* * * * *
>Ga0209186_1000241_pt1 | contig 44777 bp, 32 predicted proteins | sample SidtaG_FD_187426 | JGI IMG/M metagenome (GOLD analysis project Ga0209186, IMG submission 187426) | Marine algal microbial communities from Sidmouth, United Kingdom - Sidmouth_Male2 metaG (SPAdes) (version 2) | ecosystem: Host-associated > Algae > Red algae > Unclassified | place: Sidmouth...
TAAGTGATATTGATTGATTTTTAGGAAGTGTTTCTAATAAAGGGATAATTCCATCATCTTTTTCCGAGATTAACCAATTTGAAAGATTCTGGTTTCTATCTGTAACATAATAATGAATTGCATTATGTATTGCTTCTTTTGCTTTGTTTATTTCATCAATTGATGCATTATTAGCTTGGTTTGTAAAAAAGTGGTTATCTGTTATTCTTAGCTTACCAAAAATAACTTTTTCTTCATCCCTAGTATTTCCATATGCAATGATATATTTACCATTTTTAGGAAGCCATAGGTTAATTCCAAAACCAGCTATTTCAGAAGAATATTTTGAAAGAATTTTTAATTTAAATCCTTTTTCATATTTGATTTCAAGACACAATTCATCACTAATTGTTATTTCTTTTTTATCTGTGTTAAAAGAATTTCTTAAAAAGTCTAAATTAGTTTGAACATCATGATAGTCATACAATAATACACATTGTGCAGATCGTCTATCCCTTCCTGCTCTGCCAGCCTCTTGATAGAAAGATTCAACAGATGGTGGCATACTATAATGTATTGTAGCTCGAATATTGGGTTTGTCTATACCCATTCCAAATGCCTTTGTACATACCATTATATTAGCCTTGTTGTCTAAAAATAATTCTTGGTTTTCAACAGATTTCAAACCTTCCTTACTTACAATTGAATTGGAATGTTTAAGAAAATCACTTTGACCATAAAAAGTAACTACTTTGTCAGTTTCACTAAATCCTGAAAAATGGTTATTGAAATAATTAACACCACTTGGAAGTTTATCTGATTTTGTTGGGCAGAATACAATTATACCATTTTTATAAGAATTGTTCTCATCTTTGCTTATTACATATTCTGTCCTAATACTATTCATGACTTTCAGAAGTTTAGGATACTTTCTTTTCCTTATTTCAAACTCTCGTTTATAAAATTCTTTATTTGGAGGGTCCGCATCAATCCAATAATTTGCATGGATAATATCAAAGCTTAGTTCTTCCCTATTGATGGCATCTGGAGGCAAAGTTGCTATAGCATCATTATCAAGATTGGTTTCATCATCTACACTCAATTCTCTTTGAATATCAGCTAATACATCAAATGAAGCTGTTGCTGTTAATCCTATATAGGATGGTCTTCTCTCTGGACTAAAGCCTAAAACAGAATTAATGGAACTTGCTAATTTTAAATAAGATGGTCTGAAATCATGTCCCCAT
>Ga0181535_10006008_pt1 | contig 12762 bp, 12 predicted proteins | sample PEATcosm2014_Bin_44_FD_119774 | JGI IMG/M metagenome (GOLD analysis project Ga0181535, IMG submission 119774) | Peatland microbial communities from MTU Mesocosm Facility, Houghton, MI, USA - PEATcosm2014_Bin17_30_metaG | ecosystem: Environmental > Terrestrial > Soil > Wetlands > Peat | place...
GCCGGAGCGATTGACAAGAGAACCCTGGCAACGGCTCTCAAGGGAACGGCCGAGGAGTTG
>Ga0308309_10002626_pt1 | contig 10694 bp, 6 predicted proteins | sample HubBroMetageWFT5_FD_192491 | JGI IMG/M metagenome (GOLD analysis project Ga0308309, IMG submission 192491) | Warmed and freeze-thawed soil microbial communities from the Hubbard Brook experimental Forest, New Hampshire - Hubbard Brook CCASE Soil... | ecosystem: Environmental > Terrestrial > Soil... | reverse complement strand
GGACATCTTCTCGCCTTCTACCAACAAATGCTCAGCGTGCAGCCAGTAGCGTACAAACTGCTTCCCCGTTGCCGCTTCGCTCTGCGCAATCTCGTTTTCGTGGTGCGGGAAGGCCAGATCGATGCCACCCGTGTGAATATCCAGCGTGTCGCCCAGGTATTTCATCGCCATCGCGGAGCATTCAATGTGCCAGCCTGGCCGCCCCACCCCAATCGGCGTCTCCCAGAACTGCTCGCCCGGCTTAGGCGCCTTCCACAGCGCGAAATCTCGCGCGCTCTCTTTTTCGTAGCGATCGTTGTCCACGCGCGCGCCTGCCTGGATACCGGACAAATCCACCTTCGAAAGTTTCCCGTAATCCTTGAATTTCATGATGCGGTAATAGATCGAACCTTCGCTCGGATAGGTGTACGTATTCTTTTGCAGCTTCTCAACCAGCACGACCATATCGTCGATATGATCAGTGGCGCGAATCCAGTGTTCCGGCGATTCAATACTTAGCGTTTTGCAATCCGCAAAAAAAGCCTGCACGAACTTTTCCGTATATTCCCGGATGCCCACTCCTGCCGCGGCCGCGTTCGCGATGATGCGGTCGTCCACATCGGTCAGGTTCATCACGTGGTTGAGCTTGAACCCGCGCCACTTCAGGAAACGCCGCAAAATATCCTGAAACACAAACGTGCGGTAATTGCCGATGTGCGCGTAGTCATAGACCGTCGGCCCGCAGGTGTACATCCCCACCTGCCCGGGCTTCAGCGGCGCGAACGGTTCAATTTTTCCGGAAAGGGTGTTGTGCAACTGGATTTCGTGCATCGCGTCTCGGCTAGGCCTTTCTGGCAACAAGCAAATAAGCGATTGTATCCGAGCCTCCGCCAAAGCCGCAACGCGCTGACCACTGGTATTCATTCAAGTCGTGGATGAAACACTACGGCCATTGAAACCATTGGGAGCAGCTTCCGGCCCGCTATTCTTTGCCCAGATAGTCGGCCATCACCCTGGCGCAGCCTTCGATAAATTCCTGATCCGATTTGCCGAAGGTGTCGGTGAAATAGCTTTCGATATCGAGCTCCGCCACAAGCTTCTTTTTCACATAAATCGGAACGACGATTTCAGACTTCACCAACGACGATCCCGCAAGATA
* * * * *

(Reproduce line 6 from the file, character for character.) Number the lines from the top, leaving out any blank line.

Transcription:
GGACATCTTCTCGCCTTCTACCAACAAATGCTCAGCGTGCAGCCAGTAGCGTACAAACTGCTTCCCCGTTGCCGCTTCGCTCTGCGCAATCTCGTTTTCGTGGTGCGGGAAGGCCAGATCGATGCCACCCGTGTGAATATCCAGCGTGTCGCCCAGGTATTTCATCGCCATCGCGGAGCATTCAATGTGCCAGCCTGGCCGCCCCACCCCAATCGGCGTCTCCCAGAACTGCTCGCCCGGCTTAGGCGCCTTCCACAGCGCGAAATCTCGCGCGCTCTCTTTTTCGTAGCGATCGTTGTCCACGCGCGCGCCTGCCTGGATACCGGACAAATCCACCTTCGAAAGTTTCCCGTAATCCTTGAATTTCATGATGCGGTAATAGATCGAACCTTCGCTCGGATAGGTGTACGTATTCTTTTGCAGCTTCTCAACCAGCACGACCATATCGTCGATATGATCAGTGGCGCGAATCCAGTGTTCCGGCGATTCAATACTTAGCGTTTTGCAATCCGCAAAAAAAGCCTGCACGAACTTTTCCGTATATTCCCGGATGCCCACTCCTGCCGCGGCCGCGTTCGCGATGATGCGGTCGTCCACATCGGTCAGGTTCATCACGTGGTTGAGCTTGAACCCGCGCCACTTCAGGAAACGCCGCAAAATATCCTGAAACACAAACGTGCGGTAATTGCCGATGTGCGCGTAGTCATAGACCGTCGGCCCGCAGGTGTACATCCCCACCTGCCCGGGCTTCAGCGGCGCGAACGGTTCAATTTTTCCGGAAAGGGTGTTGTGCAACTGGATTTCGTGCATCGCGTCTCGGCTAGGCCTTTCTGGCAACAAGCAAATAAGCGATTGTATCCGAGCCTCCGCCAAAGCCGCAACGCGCTGACCACTGGTATTCATTCAAGTCGTGGATGAAACACTACGGCCATTGAAACCATTGGGAGCAGCTTCCGGCCCGCTATTCTTTGCCCAGATAGTCGGCCATCACCCTGGCGCAGCCTTCGATAAATTCCTGATCCGATTTGCCGAAGGTGTCGGTGAAATAGCTTTCGATATCGAGCTCCGCCACAAGCTTCTTTTTCACATAAATCGGAACGACGATTTCAGACTTCACCAACGACGATCCCGCAAGATA